The sickening gardening habits of medieval monks left them more infested with parasitic worms than the general population, archeologists say.

A new analysis of the 12th-14th century skeletons of an Augustinian monk in Cambridge has found that six in 10 monks were infected with intestinal worms, compared with around a third of the city’s population.

Researchers from the University of Cambridge’s Department of Archeology believe the difference in infection rates may be due to monks growing crops in the friary gardens with their faeces, or using fertilizer containing human or pig faeces.

Experts said they were surprised by the findings because monasteries are more hygienic than the homes of ordinary working people, often with running water toilet blocks and hand-washing stations instead of communal waste.

Dr Piers Mitchell, lead author of the study, said: “This is the first time anyone has tried to find out how common parasites were in people living different lifestyles in the same medieval city.”

“Medieval Cambridge monks appear to be full of parasites.”

Augustinian Friary with additional parasites

Cambridge archaeologists examined soil samples taken from the former All Saints cemetery by the Castle Church, as well as from around the urns of adult remains from the area that once housed the city’s Augustinian Friary.

The friary at Cambridge was an international house of study, and clergy from all over Britain and Europe came to read the manuscripts.

It was founded in the 1280s and lasted until 1538 before being destroyed as part of Henry VIII’s break with the Church of Rome.

While the 32 percent prevalence of parasites in the urban population is consistent with studies of medieval burials in other European countries, friary rates were found to be remarkably high.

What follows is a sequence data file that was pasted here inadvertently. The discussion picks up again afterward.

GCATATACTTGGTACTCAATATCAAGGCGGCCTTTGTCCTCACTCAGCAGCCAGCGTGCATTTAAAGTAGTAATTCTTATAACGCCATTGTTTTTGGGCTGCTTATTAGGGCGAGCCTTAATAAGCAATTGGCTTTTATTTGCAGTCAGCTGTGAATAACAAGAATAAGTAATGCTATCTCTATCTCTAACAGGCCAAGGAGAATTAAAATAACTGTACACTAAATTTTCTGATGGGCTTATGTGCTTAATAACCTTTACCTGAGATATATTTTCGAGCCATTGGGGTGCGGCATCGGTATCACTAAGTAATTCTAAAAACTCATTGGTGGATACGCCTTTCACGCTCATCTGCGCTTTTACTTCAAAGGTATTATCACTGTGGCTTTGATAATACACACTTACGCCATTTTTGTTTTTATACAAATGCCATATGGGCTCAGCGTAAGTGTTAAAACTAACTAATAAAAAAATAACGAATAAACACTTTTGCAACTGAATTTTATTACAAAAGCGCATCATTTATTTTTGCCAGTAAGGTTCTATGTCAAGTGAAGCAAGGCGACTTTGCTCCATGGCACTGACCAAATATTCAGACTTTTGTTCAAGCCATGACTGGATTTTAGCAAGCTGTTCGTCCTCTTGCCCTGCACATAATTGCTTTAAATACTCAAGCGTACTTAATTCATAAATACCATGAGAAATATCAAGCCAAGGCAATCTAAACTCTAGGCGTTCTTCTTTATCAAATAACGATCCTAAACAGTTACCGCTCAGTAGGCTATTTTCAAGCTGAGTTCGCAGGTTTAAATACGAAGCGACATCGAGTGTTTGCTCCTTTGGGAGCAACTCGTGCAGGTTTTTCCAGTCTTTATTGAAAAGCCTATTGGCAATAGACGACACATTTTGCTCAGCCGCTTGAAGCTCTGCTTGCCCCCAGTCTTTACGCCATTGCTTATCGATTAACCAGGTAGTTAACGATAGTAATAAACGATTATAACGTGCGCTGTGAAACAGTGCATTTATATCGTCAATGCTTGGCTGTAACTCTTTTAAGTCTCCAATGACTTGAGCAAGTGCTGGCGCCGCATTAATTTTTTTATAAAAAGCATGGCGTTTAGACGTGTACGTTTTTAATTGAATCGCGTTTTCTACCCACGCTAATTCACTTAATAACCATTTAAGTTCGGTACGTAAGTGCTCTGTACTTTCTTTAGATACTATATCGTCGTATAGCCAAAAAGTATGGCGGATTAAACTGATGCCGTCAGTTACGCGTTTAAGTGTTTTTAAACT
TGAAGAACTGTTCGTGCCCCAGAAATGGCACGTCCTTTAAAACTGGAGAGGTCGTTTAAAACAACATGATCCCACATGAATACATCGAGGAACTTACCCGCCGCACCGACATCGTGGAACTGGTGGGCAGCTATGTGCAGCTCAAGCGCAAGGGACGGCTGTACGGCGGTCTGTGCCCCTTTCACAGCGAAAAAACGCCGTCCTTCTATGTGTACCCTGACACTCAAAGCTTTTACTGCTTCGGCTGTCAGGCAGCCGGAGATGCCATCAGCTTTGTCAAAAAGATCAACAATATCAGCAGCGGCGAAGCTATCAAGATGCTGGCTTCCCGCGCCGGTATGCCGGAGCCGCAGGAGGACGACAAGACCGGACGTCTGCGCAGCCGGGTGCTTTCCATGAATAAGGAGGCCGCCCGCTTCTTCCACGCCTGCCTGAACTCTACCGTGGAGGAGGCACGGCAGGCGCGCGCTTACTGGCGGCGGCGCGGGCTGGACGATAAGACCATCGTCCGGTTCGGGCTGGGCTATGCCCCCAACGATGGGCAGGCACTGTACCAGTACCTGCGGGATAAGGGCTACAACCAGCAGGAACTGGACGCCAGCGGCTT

The study suggests that the actual number of infections may be higher, but some traces of worm eggs in the pelvic sediment would have been destroyed by fungi and insects over time.

Wormwood and powdered moles

“Roundworm was the most common infection, but we also found evidence for whipworm infection,” said researcher Tianyi Wang, who performed microscopy to detect parasite eggs.

Because roundworms and whipworms spread in poor sanitation, the researchers argue that the difference in infection rates between priests and the general population must be related to how each group handles human waste.

“One possibility is that the monks fertilized their gardens with human excrement, which was not uncommon in the Middle Ages, and this may have led to reinfestation of the worms,” ​​Mitchell said.

Medical books written around the same time by Cambridge physicians mentioned worms, but thought they arose from phlegm or mucus rather than poor hygiene. Treatments include aloe or wormwood, and even grinding moles into powder to make a medicinal drink.

The study was published Friday in the International Journal of Paleopathology.

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